A: Iie, hae (hae is the word for "a fly")

Chinese puns:

Literary puns are termed "shuang guan" and the normal ones are simply known as "xie yin". Shuangguan are more metaphorical - think along Shakespeare's "You'll find me a grave man". Xieyin can border on crudeness, eg "Wo gen ta shangchuan!" (I boarded the ship with him!) elicits giggles as shangchuan ("to board a ship") is a close homophone of shangchuang ("to go to bed with").

Shuangguan examples:

"Dongbian richu xibian yu, dao shi wuqing haiyou qing"

The sun rises in the east, the rain falls in the west,
The path may be dim and gloomy (lack of ("wu") brightness "qing") , but there is sunshine ("qing) ahead.


The pun here is between "qing" sunshine and "qing" emotions/love. The last line is supposed to read:
"The path is lonely/merciless, but there is love ahead."

Puns in poetry/literature are used in replacement of words previously deemed scandalous/controversial eg love, emotions, reference to non-officially sanctioned topics.

Xieyin examples:
(In a toilet) "Lai ye congcong, qu ye chongchong" (You come in a hurry, flush when you leave)

This is a modification of "Lai ye congcong, qu ye congcong" - "how quickly we come and how quickly we depart", ie we all lead a fleeting existence. However, in this pun the second part, "qu ye chongchong" exhorts the person to flush "chong" when he leaves "qu".
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  #23  
Old 09-01-2002, 10:57 AM
Johanna Johanna is offline
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There are lots and lots of puns in classical Arabic. A very old Arabic pun involves the name of an ancient pre-Arabic town in Iraq, Samarra. One of the ‘Abbasid caliphs was so happy with the place, he called it sarra man ra’âh, 'he rejoices who sees it'.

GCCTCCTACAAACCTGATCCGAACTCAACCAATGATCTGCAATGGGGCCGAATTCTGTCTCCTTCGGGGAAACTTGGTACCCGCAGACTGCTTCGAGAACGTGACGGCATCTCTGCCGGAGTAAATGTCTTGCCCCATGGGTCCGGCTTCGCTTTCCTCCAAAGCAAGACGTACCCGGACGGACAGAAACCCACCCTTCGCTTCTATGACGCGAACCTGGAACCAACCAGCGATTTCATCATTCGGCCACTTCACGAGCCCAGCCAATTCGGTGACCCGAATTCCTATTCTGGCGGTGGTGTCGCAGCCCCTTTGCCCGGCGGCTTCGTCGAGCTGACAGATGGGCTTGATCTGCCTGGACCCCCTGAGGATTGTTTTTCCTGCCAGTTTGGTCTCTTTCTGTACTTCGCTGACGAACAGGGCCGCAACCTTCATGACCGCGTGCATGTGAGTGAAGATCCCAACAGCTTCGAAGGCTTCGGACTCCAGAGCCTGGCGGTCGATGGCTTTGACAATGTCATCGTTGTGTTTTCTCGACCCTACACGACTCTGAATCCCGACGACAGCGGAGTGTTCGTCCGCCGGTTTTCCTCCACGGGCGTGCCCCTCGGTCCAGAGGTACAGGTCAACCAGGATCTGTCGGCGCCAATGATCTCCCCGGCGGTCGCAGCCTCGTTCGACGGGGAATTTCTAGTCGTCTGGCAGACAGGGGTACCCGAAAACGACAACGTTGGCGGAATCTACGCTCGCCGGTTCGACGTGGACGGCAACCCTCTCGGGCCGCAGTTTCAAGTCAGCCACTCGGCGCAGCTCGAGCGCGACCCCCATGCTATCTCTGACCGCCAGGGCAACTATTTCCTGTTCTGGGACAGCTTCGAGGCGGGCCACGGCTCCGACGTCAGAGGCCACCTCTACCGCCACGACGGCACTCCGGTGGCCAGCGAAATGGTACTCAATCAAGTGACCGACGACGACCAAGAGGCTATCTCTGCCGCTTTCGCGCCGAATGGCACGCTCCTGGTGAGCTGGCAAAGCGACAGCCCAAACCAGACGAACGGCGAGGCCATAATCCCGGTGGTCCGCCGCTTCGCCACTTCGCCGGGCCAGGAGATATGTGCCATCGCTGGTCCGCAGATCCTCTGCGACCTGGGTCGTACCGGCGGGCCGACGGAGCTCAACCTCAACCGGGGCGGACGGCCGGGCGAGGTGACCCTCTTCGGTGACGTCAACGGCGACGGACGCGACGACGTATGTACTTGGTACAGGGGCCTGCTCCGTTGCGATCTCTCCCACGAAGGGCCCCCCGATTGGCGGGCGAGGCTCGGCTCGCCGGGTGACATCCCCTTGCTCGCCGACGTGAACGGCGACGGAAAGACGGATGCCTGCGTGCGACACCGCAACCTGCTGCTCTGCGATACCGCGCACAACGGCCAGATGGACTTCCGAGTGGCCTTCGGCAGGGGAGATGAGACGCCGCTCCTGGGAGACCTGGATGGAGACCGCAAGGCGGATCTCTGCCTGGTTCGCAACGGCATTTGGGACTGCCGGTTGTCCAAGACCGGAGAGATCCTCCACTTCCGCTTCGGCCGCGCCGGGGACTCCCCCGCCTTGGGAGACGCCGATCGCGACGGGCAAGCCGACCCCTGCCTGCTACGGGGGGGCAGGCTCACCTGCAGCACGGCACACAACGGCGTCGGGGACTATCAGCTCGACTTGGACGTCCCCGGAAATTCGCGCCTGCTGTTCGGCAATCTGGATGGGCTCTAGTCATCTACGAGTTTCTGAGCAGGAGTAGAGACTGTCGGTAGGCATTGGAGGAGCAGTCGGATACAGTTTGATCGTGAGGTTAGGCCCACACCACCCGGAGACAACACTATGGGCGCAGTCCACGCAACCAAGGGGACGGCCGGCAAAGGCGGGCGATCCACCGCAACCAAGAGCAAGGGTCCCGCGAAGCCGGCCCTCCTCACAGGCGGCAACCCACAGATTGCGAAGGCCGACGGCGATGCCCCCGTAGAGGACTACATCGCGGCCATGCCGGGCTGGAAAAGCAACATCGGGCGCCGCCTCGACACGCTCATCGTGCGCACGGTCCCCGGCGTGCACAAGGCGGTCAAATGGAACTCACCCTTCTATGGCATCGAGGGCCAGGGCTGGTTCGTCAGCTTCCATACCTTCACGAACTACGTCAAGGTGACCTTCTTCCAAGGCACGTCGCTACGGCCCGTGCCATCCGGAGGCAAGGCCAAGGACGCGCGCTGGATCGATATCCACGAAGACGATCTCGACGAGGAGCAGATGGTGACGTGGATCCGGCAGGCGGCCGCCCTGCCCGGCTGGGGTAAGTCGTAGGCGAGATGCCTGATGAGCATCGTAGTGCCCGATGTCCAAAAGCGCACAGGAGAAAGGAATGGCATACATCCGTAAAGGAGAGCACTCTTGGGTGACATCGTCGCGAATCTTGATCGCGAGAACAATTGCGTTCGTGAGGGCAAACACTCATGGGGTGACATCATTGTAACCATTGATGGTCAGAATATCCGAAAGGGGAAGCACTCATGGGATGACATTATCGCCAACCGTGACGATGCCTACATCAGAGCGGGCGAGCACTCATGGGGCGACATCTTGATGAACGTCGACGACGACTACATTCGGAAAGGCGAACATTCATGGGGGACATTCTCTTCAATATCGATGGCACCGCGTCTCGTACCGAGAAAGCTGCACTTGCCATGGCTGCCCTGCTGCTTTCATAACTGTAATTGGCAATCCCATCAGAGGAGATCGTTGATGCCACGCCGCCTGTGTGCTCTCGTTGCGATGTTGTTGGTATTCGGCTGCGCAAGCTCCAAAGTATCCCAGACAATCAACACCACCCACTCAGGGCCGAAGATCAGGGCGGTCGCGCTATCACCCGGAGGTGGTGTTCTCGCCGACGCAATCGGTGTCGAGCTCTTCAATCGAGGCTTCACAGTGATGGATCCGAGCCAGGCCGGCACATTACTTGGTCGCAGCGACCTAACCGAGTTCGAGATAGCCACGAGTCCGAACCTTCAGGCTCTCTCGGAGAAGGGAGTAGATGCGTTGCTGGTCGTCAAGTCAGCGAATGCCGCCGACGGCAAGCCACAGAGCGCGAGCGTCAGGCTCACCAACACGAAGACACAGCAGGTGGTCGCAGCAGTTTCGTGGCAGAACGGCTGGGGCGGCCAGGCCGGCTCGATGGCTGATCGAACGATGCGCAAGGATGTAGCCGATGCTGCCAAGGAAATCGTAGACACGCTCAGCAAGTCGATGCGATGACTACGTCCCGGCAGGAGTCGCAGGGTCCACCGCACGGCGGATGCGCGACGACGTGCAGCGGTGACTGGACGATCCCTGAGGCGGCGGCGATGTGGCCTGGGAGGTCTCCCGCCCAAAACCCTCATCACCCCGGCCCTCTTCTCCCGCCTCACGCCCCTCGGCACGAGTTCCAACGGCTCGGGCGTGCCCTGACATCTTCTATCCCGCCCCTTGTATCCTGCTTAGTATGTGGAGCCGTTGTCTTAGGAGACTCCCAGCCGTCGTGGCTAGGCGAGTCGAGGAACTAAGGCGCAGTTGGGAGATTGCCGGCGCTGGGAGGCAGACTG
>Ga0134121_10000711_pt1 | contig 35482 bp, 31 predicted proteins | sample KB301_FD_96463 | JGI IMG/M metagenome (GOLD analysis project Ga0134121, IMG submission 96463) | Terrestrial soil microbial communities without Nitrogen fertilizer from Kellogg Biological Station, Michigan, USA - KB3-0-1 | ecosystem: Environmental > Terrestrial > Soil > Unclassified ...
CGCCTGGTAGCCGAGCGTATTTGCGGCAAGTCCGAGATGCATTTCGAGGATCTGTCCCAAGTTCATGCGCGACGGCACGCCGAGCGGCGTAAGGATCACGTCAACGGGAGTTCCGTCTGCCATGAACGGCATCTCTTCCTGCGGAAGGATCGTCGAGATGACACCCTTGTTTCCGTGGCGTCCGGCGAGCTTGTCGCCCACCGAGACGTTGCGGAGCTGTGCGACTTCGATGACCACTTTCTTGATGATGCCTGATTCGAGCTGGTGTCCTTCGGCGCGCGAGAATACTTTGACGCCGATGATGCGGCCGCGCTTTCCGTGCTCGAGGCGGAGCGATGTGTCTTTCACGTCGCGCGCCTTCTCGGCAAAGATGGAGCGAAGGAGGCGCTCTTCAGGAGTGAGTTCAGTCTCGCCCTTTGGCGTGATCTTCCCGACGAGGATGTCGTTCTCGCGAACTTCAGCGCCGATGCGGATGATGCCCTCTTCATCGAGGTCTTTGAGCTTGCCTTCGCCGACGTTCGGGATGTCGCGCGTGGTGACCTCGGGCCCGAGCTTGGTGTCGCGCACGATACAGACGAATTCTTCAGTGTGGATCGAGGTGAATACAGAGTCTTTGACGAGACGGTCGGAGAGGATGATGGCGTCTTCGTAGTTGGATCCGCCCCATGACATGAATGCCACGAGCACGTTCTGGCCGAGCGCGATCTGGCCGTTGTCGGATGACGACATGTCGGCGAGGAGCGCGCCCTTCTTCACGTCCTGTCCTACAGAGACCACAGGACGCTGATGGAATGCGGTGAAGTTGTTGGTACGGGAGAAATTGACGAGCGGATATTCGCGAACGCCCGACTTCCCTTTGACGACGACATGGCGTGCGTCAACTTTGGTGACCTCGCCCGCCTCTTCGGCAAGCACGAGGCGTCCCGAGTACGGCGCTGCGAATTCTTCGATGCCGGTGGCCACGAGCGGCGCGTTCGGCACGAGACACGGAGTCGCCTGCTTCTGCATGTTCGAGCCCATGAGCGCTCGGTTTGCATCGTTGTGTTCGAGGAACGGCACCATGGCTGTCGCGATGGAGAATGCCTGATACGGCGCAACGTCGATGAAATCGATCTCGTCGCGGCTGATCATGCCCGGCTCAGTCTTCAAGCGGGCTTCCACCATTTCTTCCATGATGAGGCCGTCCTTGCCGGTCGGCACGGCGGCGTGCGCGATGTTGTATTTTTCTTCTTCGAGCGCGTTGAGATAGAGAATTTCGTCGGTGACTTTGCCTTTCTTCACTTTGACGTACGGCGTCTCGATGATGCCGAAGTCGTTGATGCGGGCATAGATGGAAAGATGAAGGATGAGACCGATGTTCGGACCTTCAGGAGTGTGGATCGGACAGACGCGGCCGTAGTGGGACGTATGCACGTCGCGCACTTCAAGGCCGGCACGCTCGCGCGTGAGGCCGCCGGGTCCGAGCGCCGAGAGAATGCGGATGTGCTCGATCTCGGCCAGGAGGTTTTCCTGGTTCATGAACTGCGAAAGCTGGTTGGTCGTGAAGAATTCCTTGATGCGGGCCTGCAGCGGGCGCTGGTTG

A lot of Arabic wordplay comes from the accidental similarity of words derived from two different roots. In Arabic, each word is derived from a root of three consonants. Different words from the same root are considered to be related in meaning.

So insân (human being) is nisyân (forgetful). It looks as though they're from the same root, although they're not.

A phrase I once came across in an Arabic books was al-‘ayn lâ tará ‘aynahâ (The ‘ayn does not see its ‘ayn.) This word means 'eye' but also means 'self'. So it's saying 'The eye does not see itself'. But a clueless translator didn't get the pun and translated it as "The eye does not see its eye," which makes no sense. Arabic puns are often used by Sufis to get you to look at things from another perspective, making connections between unrelated words to open up new neural pathways in the brain.
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  #24  
Old 09-02-2002, 11:23 AM
Meliadus Meliadus is offline
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jovan said:
Quote: